The Nigerian state in cahoots with Shell spurn a web of intrigues which led to the execution of Saro-Wiwa and eight other Ogonis in November 1995. By the time of Saro-Wiwa’s martyrdom, the indigenes of the region had come to a level of awareness that made them to kick.
It was that awareness that made the region to see what happened to Saro-Wiwa as a casus belli. What followed Saro-Wiwa’s execution was the Kaima Declaration of 1998 and the many incendiary movements which sprang up all over the region to safeguard their homeland and control as well as manage their natural resources. Although, officially sanctioned nomenclature labelled the armed groups as militants, they are revolutionaries fighting against decades of economic fascism of the worst form.
Shell quit Warri, one of the famed oil cities in the Niger Delta, four years ago, after many years of siphoning oil from the place and its environs. Shell’s exit from Warri is typical of its tendency of jettisoning a place after exploiting it. Today, Warri is like a ghost town with gigantic infrastructure wasting away. Shell simply took life out of Warri. The once boisterous city now lies economically prostrate. Shell needs to return to Warri and remedy the place as it did to other places where it exploited and still exploits oil in the Western world. The Federal Government recently gave a hint on the imperative of the oil companies moving their headquarters to the Niger Delta. This is a wakeup call for Shell to return to Warri, the erstwhile headquarters of its Western Operations.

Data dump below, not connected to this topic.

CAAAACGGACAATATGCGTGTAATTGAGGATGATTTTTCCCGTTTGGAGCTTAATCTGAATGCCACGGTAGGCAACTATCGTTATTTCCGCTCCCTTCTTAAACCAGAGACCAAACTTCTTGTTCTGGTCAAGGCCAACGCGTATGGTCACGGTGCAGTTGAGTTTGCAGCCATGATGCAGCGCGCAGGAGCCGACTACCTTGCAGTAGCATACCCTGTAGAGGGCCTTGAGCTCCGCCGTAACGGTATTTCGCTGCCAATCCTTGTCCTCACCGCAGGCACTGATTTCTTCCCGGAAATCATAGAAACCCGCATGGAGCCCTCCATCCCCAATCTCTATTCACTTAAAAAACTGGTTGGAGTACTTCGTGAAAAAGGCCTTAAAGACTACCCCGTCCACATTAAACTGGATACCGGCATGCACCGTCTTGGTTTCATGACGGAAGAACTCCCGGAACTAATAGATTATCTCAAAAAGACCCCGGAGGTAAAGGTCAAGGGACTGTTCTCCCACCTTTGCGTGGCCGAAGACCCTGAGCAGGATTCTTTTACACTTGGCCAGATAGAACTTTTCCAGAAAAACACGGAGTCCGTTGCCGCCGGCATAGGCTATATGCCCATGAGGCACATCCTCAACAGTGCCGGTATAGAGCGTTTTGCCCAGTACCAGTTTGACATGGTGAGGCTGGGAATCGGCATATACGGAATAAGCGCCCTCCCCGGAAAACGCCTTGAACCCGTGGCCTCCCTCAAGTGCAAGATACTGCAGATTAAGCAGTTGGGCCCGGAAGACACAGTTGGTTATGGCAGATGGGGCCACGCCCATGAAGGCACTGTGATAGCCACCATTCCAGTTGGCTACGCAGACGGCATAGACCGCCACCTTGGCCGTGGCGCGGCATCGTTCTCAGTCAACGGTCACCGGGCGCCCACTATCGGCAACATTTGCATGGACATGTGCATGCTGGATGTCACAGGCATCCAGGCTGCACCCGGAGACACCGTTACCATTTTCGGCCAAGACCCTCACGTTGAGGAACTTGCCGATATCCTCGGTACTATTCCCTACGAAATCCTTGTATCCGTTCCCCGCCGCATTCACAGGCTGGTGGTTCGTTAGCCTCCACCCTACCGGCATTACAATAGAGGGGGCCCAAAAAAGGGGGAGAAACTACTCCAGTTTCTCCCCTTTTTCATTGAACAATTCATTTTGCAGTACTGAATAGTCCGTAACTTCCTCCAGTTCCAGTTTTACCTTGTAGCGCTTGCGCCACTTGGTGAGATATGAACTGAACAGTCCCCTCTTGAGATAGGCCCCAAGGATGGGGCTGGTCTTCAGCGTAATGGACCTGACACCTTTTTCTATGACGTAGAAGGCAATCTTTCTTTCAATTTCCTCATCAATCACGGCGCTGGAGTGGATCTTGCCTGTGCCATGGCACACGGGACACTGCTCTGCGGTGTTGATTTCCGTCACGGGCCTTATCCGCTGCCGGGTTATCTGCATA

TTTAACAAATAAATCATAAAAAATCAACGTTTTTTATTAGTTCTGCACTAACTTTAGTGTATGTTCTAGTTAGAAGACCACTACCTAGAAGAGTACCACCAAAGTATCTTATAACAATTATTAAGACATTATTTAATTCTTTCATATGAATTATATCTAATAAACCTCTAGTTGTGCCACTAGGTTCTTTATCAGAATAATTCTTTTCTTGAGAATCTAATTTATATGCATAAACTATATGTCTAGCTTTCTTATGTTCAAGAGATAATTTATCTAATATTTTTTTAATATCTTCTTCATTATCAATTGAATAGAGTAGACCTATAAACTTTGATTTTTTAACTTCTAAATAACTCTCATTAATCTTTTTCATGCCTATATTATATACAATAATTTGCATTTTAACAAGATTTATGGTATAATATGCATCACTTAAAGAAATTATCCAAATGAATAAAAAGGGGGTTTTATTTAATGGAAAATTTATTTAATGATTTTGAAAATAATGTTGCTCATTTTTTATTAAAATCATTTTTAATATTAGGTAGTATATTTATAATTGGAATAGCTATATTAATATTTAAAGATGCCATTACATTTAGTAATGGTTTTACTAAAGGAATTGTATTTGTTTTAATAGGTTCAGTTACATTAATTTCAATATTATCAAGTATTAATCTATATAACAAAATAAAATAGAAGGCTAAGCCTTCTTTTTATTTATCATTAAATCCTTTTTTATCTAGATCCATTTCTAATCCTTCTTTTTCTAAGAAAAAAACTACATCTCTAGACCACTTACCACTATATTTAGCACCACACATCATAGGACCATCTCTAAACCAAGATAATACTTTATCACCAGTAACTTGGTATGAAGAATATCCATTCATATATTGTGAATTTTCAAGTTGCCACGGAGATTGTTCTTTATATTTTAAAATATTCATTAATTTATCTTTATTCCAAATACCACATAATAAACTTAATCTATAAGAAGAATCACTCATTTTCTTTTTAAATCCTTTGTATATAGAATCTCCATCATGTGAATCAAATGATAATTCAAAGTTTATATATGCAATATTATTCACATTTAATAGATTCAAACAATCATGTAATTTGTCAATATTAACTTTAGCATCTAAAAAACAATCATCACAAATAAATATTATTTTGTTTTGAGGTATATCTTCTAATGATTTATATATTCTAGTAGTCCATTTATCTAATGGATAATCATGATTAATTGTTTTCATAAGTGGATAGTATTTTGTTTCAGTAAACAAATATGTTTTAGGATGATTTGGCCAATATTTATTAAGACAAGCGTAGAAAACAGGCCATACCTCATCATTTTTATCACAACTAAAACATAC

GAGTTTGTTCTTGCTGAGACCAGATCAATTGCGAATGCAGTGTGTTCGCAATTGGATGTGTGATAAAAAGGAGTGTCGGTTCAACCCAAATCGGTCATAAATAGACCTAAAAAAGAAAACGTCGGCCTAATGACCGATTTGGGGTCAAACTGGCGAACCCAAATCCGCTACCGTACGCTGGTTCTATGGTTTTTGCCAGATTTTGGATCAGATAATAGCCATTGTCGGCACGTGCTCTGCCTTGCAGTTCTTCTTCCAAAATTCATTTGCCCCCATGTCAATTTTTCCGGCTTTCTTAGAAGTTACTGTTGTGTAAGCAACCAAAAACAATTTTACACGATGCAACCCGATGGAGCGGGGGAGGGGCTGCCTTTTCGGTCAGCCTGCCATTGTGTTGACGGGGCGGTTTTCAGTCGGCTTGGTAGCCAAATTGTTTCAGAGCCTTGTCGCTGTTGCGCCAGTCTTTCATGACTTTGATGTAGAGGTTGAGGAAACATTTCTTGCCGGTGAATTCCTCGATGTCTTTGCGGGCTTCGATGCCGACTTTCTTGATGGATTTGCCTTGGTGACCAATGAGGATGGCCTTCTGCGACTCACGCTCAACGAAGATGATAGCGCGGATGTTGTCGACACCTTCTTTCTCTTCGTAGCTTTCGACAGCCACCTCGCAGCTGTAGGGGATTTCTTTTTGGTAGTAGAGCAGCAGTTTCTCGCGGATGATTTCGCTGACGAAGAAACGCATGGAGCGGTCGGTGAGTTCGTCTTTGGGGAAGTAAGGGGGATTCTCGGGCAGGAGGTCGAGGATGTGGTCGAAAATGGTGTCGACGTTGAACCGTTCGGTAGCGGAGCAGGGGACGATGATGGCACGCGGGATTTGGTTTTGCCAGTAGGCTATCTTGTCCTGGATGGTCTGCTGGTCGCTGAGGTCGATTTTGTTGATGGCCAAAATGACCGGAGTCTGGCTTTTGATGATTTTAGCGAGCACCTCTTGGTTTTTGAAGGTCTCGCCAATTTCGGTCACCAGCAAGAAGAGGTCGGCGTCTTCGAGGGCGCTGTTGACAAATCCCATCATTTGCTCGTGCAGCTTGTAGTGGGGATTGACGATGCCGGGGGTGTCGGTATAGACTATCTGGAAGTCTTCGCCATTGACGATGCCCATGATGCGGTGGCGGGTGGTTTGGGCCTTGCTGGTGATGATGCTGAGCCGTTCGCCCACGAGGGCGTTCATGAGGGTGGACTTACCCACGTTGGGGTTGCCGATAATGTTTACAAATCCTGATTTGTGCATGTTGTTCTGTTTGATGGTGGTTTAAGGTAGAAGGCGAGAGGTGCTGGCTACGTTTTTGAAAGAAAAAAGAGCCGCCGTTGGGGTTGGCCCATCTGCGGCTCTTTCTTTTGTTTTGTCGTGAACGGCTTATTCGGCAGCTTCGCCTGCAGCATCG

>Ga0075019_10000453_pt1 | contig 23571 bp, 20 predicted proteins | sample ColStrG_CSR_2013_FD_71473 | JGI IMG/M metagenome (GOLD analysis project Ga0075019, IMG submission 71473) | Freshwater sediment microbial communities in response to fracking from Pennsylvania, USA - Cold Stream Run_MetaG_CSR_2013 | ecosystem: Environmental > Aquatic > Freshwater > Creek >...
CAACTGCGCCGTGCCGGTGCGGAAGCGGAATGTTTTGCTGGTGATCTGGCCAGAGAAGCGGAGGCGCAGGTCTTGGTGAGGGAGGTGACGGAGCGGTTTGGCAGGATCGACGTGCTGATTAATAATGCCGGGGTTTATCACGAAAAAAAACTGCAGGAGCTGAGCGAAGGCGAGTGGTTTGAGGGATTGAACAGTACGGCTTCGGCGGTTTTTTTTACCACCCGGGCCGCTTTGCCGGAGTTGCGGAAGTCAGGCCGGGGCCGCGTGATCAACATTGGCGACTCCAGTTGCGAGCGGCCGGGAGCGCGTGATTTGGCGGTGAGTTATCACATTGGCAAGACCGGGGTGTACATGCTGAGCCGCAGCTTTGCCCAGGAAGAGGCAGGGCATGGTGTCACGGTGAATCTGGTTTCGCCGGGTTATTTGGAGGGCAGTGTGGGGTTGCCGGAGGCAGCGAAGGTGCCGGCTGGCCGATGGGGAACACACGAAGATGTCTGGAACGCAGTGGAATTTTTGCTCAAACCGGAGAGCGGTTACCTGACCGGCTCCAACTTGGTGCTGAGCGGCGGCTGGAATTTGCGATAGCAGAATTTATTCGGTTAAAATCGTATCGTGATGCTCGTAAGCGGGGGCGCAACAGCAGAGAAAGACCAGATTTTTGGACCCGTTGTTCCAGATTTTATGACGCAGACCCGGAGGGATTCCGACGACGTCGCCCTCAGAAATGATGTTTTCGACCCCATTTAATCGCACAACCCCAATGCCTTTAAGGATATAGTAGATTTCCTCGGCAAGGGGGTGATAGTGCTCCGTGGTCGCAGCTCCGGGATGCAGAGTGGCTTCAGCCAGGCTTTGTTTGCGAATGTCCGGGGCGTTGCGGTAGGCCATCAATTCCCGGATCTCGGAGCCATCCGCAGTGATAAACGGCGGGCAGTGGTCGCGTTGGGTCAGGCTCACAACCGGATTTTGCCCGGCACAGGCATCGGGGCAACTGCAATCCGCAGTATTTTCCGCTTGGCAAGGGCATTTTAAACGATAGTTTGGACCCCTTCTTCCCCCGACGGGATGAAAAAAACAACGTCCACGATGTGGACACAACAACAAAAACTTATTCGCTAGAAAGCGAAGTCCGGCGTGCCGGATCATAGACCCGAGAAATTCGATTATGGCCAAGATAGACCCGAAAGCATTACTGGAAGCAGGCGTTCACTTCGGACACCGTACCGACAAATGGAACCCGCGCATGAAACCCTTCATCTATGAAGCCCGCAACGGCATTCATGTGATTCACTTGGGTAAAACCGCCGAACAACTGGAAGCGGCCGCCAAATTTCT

What Shell published as its corporate social responsibility in the Independent newspaper earlier referred to deserved to be pooh-poohed for what it is – a mere sham designed to hoodwink the public. Shell has raked in uncountable trillions in dollars since it struck oil in the Niger Delta six decades ago.
The company needs to do more than offering just 60 postgraduate scholarships to indigenes of the region. The subsurface research centre it built at the University of Ibadan is also misplaced. Why would Shell build such a centre in a place where it has never extracted a drop of oil? There are more than ten federal and state owned universities in the Niger Delta offering courses in the sciences and engineering where Shell could have justifiably located the centre since the region is where the crude oil, the source of its money is found. Shell should lead the remediation of the Niger Delta environment, build schools and hospitals and roads and provide electricity and give the people all the things that make life worth living as oil producing people as Shell has done in the Western world.
Dr. Awhefeada, a lecturer, wrote from Delta State University, Abraka.